Our winner in the Science Gingerbread Competition

With her inspired creation showing circulating tumour DNA, Roxana Halstead, from REACH child cancer, Christchurch, NZ, won our Science Gingerbread competition.

So, we may not have a lot of contestants, but we still had a worthy winner in our Science Gingerbread competition. Here Roxana Halstead describes her gingerbred in closer detail.

“This is to illustrate the circulating tumour DNA that is floating around the blood stream, starting from the tumour ​and the gathering of DNA with a syringe and plasma sample in a test pot.”

“We [at REACH child cancer] are backing Professor Guilford at Otago University and funding his child cancer research, enabling researchers to monitor treatment response by tracking the mutations specific to a child’s tumour. ctDNA can be used to improve outcomes for those children already diagnosed with cancer. Based upon a normal blood sample, ctDNA can give a window into the progress of the tumour treatment. If a tumour is not responding to a treatment, ctDNA will show this faster than current techniques.

I’d like to point out i’m not a baker and it’s obviously a talent I’m lacking in the icing department! This wonderful creation was made in a caravan kitchen with my two year old creating havoc so to actually get a end result is a Christmas miracle! ”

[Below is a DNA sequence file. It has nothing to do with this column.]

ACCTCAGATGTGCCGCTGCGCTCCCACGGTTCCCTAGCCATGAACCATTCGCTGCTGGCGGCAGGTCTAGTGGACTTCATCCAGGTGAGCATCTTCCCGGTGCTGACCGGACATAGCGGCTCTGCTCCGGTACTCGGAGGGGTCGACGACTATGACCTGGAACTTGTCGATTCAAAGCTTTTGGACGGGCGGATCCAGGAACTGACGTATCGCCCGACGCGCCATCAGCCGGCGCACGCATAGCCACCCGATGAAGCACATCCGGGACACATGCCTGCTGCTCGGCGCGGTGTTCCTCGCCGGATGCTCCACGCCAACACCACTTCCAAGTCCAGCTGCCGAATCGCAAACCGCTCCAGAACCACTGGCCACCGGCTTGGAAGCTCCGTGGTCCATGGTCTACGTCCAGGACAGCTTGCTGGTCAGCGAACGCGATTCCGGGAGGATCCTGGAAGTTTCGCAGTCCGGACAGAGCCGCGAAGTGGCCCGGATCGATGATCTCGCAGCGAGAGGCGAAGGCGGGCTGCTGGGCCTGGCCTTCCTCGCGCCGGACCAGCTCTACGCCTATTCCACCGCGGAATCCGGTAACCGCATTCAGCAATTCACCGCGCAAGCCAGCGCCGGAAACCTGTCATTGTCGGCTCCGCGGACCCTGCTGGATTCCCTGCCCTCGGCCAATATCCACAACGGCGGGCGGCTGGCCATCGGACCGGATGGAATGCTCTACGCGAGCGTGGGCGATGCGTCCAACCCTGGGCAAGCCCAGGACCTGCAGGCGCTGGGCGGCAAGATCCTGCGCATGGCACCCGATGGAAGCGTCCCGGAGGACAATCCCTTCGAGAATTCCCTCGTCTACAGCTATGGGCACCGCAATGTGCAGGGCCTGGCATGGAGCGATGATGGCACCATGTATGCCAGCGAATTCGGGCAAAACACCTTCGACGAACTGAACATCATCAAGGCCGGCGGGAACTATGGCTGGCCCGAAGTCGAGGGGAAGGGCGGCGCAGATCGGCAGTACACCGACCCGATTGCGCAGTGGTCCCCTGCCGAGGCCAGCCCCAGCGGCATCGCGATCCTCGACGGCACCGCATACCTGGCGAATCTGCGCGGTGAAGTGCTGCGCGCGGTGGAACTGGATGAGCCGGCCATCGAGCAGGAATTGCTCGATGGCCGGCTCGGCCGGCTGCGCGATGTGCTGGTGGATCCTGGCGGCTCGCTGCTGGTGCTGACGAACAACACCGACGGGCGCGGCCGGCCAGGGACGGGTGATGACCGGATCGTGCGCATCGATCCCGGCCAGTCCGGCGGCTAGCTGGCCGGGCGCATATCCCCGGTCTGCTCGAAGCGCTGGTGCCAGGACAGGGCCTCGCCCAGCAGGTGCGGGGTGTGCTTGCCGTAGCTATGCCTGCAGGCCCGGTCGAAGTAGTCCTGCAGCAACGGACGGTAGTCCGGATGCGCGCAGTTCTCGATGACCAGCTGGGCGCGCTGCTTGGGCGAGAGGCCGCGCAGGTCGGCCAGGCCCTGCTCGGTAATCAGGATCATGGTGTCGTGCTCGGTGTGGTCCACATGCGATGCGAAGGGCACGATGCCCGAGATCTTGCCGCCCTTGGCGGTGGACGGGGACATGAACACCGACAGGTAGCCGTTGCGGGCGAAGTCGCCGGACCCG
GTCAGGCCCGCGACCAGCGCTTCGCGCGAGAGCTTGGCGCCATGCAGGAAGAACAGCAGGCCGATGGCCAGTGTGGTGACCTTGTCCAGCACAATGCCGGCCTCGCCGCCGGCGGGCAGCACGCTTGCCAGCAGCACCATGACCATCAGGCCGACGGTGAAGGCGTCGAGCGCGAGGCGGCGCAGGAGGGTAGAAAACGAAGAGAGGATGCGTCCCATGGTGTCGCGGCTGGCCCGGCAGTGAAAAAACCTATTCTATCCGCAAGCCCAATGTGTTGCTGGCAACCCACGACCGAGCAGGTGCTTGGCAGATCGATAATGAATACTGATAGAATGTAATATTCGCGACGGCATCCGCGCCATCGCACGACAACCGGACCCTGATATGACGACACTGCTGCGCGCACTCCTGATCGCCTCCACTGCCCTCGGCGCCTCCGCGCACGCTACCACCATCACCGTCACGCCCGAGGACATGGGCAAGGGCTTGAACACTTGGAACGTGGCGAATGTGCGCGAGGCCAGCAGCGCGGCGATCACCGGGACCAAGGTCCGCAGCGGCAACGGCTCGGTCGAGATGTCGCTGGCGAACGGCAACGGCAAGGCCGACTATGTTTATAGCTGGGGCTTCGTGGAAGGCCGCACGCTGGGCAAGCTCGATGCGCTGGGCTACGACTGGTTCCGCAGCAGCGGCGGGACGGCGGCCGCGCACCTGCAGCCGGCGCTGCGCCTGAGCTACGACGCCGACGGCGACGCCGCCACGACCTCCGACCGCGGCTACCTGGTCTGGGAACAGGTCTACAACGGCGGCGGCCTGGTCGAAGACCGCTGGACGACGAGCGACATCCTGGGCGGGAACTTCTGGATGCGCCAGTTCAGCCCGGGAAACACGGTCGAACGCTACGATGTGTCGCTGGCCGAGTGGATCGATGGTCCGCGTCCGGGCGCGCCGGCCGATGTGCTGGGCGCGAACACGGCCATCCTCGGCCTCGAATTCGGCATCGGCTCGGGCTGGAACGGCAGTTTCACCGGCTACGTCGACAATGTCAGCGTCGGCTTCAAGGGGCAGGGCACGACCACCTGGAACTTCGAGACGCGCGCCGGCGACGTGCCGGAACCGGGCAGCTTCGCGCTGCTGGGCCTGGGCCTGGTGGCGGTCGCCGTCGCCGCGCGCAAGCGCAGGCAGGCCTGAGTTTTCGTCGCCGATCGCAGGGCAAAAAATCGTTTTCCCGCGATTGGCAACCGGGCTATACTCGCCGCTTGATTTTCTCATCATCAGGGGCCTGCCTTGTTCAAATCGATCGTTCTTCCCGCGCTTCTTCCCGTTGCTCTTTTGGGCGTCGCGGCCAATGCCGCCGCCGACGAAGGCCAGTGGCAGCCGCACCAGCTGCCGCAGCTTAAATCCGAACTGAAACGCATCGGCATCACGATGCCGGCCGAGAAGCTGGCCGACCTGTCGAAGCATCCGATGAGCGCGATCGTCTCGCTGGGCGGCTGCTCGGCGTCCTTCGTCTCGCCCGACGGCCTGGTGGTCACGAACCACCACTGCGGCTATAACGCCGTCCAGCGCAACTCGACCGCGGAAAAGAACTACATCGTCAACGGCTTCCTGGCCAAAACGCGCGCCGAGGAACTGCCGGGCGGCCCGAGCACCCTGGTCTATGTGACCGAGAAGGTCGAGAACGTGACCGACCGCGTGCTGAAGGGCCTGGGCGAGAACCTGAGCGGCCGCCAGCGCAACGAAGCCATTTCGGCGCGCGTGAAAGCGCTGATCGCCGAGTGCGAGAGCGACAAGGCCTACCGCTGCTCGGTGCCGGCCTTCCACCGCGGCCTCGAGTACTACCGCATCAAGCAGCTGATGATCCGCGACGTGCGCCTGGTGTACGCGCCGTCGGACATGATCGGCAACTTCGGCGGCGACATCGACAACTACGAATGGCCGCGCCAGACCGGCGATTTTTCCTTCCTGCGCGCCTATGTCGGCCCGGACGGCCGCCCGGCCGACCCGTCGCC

We say congratulations to Roxana and will send her a Kindle ebook!

Non-contestants

Dorota Paczesniak, Saskatoon, Canada: Seed development

Seed development #gingerbreadscience. The ovule (part of the flower containing female reproductive cells) contains a fertilized egg. Initial cell divisions establish embryo polarity, i.e. where the shoot and root will be, later the cotyledons (embryonic leaves) become visible. The embryo grows, supported by nutrients in the surrounding endosperm tissue. The development of the embryo is arrested inside the seed until external conditions enable germination and growth of a new plant.”

Erik Bergman, Lund, Sweden: f(x)=log x … sort of

“It should be f(x)=log x, but as the y axis became a little crooked it looks more like an inverted exponential equation.”

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